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Mar 262013
 
Cypriot citizens protesting the EU imposed raid on their bank savings.

Cypriot citizens protesting the EU imposed raid on their bank savings.

As we described in detail in our eight times updated article about the Cyprus banking crisis (which you really should read if you haven’t already), the EU forced the Cypriot government to seize funds from private bank accounts in that country to partially fund the EU’s ‘bailout’ of the Cyprus economy.

Although private individuals, the world over, have reacted with astonished horror at seeing a government suddenly abrogate every notion of the sanctity of private property and swoop in and take money from people on an arbitrary and colossally unfair basis with no prior public debate or discussion, the financial markets reacted calmly – this would be expected, because the money being taken out of ordinary regular bank savings accounts was seldom money held on behalf of major financial institutions, and the bailing out that it was funding would generally benefit those same institutions.

So, after noting the totally self-serving lack of disapproval by financial institutions, the Chairman of the Eurozone (the grouping of EU nations that use the Euro), Dutchman Jeroen Dijsselbloem, has claimed that this gives him the authority to insist on similar actions in other countries in the future.

This marks a huge reversal of public policy.  Previously, while smaller EU bank depositors were given a €100,000 guarantee by a process similar to our FDIC guarantee (which goes up to $250,000 here), larger depositors were also protected by an ‘unwritten’ understanding  Quite sensibly, the EU and its Eurozone subgroup wanted to instill confidence in bank depositors.  A 100% safe banking system is one of the essential building blocks of any economy and currency; without a reliable banking system, the entire economy becomes dysfunctional.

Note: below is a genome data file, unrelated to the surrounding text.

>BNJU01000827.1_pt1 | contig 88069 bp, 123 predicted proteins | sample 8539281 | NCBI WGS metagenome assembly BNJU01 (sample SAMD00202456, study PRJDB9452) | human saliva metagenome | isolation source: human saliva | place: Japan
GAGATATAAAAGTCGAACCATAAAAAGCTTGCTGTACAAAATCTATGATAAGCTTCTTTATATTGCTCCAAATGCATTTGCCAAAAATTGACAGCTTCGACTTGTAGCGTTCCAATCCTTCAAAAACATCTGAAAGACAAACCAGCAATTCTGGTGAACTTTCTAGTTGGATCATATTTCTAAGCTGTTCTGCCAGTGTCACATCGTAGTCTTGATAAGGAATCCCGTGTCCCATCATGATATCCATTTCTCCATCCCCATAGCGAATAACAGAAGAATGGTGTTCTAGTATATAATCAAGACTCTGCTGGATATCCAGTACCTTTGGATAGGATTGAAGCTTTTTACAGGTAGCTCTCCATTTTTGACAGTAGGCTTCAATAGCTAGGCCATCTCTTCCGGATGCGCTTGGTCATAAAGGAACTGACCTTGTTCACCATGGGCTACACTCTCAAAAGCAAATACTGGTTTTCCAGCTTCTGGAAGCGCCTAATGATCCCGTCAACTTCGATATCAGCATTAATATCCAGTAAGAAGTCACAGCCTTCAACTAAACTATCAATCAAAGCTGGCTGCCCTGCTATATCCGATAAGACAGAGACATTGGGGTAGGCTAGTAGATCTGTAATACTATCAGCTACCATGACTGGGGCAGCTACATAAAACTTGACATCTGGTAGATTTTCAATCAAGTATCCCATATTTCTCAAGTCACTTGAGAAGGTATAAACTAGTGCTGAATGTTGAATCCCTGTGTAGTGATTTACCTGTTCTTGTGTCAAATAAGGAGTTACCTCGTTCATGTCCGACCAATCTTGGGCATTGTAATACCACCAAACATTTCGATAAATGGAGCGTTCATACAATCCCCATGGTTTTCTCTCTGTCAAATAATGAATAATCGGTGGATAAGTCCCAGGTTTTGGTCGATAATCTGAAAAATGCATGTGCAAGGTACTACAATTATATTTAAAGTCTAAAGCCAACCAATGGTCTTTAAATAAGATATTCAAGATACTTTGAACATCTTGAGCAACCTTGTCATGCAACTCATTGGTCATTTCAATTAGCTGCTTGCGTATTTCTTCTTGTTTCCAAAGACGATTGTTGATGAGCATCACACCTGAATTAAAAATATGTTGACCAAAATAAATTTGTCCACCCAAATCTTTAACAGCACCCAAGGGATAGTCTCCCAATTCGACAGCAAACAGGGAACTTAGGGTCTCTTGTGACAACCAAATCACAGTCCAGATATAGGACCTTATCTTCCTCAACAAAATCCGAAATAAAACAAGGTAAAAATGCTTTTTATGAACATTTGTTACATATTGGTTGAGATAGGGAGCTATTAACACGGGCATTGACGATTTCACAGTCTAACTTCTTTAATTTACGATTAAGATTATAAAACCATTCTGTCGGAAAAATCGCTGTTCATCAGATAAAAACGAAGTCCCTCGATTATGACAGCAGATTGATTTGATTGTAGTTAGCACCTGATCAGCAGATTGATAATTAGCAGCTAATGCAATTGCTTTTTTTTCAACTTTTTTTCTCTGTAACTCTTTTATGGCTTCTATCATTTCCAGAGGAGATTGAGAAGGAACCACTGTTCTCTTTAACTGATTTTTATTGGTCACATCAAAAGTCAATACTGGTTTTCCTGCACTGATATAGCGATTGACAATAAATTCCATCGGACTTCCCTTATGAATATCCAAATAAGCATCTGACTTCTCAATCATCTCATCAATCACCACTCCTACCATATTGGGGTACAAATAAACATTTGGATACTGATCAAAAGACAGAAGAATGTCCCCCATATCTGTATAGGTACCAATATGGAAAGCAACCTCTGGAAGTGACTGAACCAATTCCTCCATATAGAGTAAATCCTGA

But the Eurozone has now decided that it will risk the integrity of its banking system, and has gone on record as saying that if a participating nation and its banks get into trouble, it will consider funding at least some of the bailout by seizing funds from bank depositors.  The next two countries likely to feel the impact of this new approach will be Spain and Italy.

Details here.

Implications for Preppers

So why are we writing about matters in the Eurozone?  Aren’t we supposed to be focusing on things to do with prepping in the US?

This is an important issue that you need to understand, because it is an early signal of what could happen here.  Goodness only knows that our economy is in as bad a shape as any European economy, and there is no sign that our deficits will convincingly shrink at any point in the future.  Government spending as a percentage of total GDP seems predestined to only grow and grow and sooner or later must reach a tipping point where everything collapses.  This is not a matter of ‘if’.  It is a matter of ‘when’.

The US economy is like ‘the emperor’s new clothes’ – it only continues to work as long as no-one questions its validity.  It is perhaps also an example of the saying ‘If you owe a bank $100,000, then the bank owns you; but if you owe a bank $100,000,000, then you own the bank’ – in this case all our creditor nations consider that it is in their best interests to continue to support the US dollar and US economy, but if (when?) they no longer feel this to be in their best interests, our economy could collapse as quickly and as spectacularly as any third world nation.  Currently we as a country are ‘too big to fail’, but as our economy continues to become a smaller and smaller share of the total world economy, our status as ‘too big to fail’ becomes more and more questionable.

What would happen if we lost the support of our creditor nations?  What would happen if we could no longer fund our deficit spending, and if our creditors would start to call back the money we owe them rather than rolling it over again and again?